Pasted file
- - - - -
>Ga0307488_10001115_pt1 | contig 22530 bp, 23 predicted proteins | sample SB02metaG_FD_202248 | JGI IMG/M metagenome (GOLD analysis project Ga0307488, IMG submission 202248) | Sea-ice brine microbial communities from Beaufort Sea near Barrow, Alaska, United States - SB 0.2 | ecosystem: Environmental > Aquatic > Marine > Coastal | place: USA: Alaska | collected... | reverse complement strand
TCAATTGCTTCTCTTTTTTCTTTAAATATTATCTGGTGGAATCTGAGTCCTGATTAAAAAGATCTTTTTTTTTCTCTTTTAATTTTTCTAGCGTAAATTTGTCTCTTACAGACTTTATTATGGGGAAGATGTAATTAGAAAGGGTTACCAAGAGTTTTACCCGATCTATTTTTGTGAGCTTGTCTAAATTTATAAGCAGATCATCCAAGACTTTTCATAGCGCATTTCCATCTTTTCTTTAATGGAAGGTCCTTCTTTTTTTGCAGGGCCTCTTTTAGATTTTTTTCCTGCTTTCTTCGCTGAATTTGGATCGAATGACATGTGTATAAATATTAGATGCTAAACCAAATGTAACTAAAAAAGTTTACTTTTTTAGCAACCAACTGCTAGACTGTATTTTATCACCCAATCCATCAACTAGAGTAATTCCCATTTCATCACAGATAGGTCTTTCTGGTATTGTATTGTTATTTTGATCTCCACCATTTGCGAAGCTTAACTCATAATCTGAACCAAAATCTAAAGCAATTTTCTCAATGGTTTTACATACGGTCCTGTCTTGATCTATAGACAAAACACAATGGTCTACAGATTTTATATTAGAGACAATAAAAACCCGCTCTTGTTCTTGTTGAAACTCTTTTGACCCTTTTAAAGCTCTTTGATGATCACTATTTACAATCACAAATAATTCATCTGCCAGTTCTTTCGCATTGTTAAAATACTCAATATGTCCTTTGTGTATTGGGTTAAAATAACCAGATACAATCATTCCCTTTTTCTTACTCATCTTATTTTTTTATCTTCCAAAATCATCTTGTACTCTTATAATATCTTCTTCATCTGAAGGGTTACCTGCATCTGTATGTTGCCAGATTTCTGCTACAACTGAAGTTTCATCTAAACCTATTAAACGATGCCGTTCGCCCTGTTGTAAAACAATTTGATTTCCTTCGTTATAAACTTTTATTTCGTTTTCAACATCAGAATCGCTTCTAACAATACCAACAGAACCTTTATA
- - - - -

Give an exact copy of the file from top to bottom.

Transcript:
>Ga0307488_10001115_pt1 | contig 22530 bp, 23 predicted proteins | sample SB02metaG_FD_202248 | JGI IMG/M metagenome (GOLD analysis project Ga0307488, IMG submission 202248) | Sea-ice brine microbial communities from Beaufort Sea near Barrow, Alaska, United States - SB 0.2 | ecosystem: Environmental > Aquatic > Marine > Coastal | place: USA: Alaska | collected... | reverse complement strand
TCAATTGCTTCTCTTTTTTCTTTAAATATTATCTGGTGGAATCTGAGTCCTGATTAAAAAGATCTTTTTTTTTCTCTTTTAATTTTTCTAGCGTAAATTTGTCTCTTACAGACTTTATTATGGGGAAGATGTAATTAGAAAGGGTTACCAAGAGTTTTACCCGATCTATTTTTGTGAGCTTGTCTAAATTTATAAGCAGATCATCCAAGACTTTTCATAGCGCATTTCCATCTTTTCTTTAATGGAAGGTCCTTCTTTTTTTGCAGGGCCTCTTTTAGATTTTTTTCCTGCTTTCTTCGCTGAATTTGGATCGAATGACATGTGTATAAATATTAGATGCTAAACCAAATGTAACTAAAAAAGTTTACTTTTTTAGCAACCAACTGCTAGACTGTATTTTATCACCCAATCCATCAACTAGAGTAATTCCCATTTCATCACAGATAGGTCTTTCTGGTATTGTATTGTTATTTTGATCTCCACCATTTGCGAAGCTTAACTCATAATCTGAACCAAAATCTAAAGCAATTTTCTCAATGGTTTTACATACGGTCCTGTCTTGATCTATAGACAAAACACAATGGTCTACAGATTTTATATTAGAGACAATAAAAACCCGCTCTTGTTCTTGTTGAAACTCTTTTGACCCTTTTAAAGCTCTTTGATGATCACTATTTACAATCACAAATAATTCATCTGCCAGTTCTTTCGCATTGTTAAAATACTCAATATGTCCTTTGTGTATTGGGTTAAAATAACCAGATACAATCATTCCCTTTTTCTTACTCATCTTATTTTTTTATCTTCCAAAATCATCTTGTACTCTTATAATATCTTCTTCATCTGAAGGGTTACCTGCATCTGTATGTTGCCAGATTTCTGCTACAACTGAAGTTTCATCTAAACCTATTAAACGATGCCGTTCGCCCTGTTGTAAAACAATTTGATTTCCTTCGTTATAAACTTTTATTTCGTTTTCAACATCAGAATCGCTTCTAACAATACCAACAGAACCTTTATA